It is not totally staight forward to use it in Sage, because your base ring is a function field, and even though Singular itself can deal with it, lib_singular (which is used for many polynomial rings) cannot handle it, yet.

So, you could try it via the pexpect interface (see the Sage reference manual):

sage: R.<S0,S1,S2,S3,S4,S5> = QQ[]
sage: P.<X0,X1,X2, Y0,Y1,Y2> = Frac(R)[]
sage: I = P * [
X0  + Y0 - S0,
X0 *  X1  + Y0 *  Y1   -     S1,
X0* ( X1^2 + 2 * X2 )+ Y0* ( Y1^2 + 2* Y2 )-   2* S2,
X0* ( X1^3 + 6 * X2* X1 )+ Y0 *( Y1^3 + 6* Y2 *Y1 )  -   6 *S3,
X0* ( X1^4 + 12* X2* X1^2 + 12* X2^2 )+ Y0 *( Y1^4 + 12* Y2* Y1^2 + 12* Y2^2 )-  24* S4,
X0* ( X1^5 + 20* X2* X1^3 + 60* X2^2* X1 )  + Y0 *( Y1^5 + 20 *Y2* Y1^3 + 60* Y2^2 *Y1 )  - 120* S5]
sage: PI = singular(I)
sage: PI
sage: singular.LIB("sagbi.lib")
sage: G = PI.sagbi()

However, it doesn't seem to be an easy problem - I give no guarantee that it will soon finish. Also, it seems that it can not be used with a degree bound; at least, the Singular manual does not mention it.

2011-11-24 10:03:53 -0600 commented answer Basis of invariant polynomial system

Sorry for the missing data. I have updated the question, attaching the problem definition.

2011-11-24 06:48:39 -0600 received badge  Supporter (source)
2011-11-24 06:48:36 -0600 received badge  Editor (source)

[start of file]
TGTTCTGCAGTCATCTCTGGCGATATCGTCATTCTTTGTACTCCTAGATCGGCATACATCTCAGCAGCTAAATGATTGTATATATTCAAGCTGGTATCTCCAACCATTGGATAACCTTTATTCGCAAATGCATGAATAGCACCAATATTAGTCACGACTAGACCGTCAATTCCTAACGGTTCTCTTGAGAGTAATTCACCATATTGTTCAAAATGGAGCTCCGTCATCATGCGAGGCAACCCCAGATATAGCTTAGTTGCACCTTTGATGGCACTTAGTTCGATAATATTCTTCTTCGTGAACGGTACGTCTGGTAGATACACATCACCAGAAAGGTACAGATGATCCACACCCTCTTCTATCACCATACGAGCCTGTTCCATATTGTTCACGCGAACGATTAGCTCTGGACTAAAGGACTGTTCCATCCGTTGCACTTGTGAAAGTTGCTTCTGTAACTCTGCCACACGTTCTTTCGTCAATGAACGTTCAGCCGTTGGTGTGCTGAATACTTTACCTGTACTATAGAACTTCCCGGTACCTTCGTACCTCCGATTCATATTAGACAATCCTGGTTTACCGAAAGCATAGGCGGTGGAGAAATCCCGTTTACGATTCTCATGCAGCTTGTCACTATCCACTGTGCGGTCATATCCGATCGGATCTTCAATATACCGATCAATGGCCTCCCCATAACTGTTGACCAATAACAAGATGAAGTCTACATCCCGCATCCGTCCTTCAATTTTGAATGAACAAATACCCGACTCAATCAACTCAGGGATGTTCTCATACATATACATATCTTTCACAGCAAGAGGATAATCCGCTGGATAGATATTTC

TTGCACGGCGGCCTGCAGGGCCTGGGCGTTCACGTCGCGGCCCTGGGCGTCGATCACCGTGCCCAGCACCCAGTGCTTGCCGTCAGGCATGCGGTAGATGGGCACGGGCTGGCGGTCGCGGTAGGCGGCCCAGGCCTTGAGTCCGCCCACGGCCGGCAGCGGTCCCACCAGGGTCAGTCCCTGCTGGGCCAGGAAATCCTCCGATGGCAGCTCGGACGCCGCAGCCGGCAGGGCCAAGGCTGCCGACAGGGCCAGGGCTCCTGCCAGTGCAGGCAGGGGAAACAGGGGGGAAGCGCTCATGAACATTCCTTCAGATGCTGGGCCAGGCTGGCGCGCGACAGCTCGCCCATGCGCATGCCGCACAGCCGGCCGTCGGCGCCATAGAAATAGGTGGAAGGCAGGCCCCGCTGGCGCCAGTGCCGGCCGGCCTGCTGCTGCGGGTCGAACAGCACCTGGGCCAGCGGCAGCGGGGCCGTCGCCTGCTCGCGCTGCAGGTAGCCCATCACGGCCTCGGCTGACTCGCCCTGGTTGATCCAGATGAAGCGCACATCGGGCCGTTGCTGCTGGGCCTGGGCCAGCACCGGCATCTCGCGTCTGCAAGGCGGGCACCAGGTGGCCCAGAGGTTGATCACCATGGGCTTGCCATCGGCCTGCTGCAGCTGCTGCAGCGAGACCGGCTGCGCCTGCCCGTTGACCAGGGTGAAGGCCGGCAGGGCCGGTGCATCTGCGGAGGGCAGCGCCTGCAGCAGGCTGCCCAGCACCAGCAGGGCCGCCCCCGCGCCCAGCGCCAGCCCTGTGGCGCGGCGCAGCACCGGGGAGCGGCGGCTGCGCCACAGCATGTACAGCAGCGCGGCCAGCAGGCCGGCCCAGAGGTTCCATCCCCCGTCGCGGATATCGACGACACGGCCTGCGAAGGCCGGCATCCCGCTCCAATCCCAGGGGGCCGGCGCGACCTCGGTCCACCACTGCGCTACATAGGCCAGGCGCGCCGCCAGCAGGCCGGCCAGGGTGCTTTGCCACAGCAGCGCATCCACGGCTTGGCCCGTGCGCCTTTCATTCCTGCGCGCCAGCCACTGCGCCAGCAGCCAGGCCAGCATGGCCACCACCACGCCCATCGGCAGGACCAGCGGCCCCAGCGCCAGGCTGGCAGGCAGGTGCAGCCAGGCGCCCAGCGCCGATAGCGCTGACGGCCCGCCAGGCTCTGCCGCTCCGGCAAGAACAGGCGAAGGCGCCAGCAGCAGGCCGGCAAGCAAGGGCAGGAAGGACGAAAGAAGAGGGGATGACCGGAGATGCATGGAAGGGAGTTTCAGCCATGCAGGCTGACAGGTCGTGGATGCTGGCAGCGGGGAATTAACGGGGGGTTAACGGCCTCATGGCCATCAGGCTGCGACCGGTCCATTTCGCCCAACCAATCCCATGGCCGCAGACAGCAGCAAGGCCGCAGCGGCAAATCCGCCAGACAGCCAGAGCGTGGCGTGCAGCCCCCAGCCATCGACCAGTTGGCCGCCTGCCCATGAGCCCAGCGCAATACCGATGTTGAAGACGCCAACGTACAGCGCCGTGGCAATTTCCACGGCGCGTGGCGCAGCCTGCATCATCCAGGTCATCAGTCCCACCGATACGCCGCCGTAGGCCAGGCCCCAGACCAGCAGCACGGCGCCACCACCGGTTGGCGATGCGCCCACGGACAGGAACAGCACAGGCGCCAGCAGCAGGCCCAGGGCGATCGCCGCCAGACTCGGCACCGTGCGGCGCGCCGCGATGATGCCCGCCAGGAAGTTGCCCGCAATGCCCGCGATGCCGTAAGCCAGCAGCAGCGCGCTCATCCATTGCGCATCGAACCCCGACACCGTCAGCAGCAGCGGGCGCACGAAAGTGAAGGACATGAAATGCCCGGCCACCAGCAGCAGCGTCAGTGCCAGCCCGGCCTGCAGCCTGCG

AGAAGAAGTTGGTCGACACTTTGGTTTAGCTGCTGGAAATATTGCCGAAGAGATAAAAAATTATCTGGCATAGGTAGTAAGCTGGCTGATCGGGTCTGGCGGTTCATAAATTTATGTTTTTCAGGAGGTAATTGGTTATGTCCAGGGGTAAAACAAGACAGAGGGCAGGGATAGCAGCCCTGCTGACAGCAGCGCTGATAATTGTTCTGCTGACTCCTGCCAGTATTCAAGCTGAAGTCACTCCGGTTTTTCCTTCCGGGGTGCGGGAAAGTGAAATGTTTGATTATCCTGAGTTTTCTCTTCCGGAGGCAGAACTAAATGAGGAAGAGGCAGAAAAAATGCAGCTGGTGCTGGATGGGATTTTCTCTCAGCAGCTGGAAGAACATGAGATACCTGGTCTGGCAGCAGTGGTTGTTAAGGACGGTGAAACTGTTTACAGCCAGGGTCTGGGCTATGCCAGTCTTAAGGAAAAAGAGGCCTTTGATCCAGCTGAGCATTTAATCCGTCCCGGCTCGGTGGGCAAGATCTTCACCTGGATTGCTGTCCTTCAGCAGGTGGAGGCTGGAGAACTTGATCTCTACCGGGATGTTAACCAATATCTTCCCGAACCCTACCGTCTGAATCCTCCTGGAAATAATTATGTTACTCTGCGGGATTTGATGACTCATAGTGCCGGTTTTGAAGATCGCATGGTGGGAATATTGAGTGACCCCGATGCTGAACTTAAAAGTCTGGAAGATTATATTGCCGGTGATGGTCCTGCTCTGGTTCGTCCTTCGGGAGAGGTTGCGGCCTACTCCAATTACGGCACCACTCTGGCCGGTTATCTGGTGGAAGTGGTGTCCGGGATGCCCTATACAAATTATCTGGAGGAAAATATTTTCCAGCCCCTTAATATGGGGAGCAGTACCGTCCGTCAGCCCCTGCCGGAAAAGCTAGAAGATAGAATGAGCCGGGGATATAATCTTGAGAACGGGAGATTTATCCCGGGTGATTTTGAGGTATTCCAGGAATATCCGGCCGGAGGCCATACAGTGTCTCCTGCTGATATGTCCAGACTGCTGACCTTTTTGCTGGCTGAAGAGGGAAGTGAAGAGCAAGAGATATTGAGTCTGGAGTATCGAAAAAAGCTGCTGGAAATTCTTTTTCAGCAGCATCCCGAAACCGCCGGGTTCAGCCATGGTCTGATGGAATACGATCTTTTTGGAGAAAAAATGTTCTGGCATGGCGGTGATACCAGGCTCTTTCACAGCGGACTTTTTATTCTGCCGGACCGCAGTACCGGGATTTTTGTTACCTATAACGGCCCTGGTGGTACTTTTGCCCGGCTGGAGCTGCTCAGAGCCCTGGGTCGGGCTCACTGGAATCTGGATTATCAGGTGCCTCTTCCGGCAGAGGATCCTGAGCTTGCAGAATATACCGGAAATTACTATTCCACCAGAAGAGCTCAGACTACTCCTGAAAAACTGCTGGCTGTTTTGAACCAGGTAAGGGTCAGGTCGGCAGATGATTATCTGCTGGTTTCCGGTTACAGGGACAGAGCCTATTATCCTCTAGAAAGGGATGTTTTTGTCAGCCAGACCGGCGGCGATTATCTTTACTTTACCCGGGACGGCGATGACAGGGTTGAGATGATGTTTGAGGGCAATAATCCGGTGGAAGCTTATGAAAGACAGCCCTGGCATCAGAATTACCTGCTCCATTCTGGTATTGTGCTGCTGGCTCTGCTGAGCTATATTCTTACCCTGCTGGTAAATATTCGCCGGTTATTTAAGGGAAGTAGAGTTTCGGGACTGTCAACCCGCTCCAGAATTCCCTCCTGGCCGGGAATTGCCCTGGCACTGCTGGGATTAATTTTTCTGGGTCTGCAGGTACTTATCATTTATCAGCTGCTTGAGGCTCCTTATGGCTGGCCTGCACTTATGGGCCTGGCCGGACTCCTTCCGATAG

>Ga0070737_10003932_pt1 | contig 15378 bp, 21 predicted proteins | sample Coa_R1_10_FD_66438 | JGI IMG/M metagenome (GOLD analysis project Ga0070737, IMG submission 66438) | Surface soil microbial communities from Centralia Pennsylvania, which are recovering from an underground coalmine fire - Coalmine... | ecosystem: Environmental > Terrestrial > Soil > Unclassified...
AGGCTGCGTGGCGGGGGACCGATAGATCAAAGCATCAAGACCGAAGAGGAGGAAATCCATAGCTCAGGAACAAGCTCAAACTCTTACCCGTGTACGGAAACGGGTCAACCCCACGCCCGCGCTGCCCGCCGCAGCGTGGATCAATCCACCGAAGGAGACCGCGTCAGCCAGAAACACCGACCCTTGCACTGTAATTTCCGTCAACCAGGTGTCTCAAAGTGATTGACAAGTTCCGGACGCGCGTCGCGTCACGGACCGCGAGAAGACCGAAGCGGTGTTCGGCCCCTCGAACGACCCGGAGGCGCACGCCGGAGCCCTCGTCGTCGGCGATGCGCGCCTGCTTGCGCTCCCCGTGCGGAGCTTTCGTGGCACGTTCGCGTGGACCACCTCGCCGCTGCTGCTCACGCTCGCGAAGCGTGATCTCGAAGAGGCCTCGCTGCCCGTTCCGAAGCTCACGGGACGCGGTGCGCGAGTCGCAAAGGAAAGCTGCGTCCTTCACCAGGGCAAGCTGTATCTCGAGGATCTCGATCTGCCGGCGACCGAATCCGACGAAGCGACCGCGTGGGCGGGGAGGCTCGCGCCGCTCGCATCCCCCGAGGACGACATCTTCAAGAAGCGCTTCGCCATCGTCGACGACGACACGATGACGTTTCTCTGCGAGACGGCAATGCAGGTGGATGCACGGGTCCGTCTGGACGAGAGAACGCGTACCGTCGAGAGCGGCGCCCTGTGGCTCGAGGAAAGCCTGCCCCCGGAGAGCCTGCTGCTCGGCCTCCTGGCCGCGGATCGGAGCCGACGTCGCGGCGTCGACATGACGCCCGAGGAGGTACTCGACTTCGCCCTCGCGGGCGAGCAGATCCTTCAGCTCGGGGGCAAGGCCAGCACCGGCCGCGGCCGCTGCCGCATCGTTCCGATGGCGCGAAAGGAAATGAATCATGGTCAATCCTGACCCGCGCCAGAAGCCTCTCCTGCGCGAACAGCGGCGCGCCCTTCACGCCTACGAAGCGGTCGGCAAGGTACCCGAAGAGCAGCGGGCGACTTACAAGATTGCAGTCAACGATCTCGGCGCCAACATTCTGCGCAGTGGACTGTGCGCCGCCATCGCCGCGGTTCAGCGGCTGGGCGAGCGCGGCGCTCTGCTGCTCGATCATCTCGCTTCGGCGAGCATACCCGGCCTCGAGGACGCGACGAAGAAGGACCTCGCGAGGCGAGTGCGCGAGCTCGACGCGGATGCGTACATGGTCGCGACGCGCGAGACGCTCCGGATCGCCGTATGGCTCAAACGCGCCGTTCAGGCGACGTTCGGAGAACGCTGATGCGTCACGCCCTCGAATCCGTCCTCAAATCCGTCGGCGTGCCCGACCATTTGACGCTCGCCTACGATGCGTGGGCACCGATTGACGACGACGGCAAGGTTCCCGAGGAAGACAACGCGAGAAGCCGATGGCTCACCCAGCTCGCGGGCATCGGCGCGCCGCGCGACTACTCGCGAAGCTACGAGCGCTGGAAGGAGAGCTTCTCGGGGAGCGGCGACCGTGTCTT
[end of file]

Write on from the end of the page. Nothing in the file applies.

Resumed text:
2011-11-24 06:20:32 -0600 asked a question Basis of invariant polynomial system

I've been trying to compute a Grobner basis for a specific invariant polynomial system. It has 6 variables, 6 constants and 6 equations and is invariant to a group of cardinality 2. Various algorithms have been ran on it, including FGb/Gb through Maple and Singular through SAGE system. In both cases, the invariance was ignored and the computation of the Grobner basis failed to finish after hours (sometime days) of computation, while occupying all the memory available. Please note, I do not know what exactly the underlying algorithm was (Buchberger/F4/F5...). It is an engineering application and in practice, I would only need the first few polynomials of the Grobner basis, that is the ones with as low degree as possible. I'm an engineer not a mathematician, so my knowledge of the topic is very limited. I did however understood, that in case of invariant systems, a SAGBI basis (or invariant Grobner basis) can be computed much more efficiently. More important, the invariant Grobner basis can be computed "up to a given degree", which is exactly what I probably need. I got a hint that such algorithm might exist in SAGE. I've been searching through the SAGE documentation, but it seems I don't know what to search for and the system is huge. If anyone can point me to right direction it would be great! The problem:

X0  + Y0 - S0 = 0
X0   X1  + Y0   Y1   -     S1 = 0
X0 ( X1^2 + 2  X2 )+ Y0 ( Y1^2 + 2 Y2 )-   2 S2 = 0
X0 ( X1^3 + 6  X2 X1 )+ Y0 ( Y1^3 + 6 Y2 Y1 )  -   6 S3 = 0
X0 ( X1^4 + 12 X2 X1^2 + 12 X2^2 )+ Y0 ( Y1^4 + 12 Y2 Y1^2 + 12 Y2^2 )-  24 S4 = 0
X0 ( X1^5 + 20 X2 X1^3 + 60 X2^2 X1 )  + Y0 ( Y1^5 + 20 Y2 Y1^3 + 60 Y2^2 Y1 )  - 120 S5 = 0

Where X0,X1,X2,Y0,Y1,Y2 are variables S0...S5 are constants, all are complex numbers.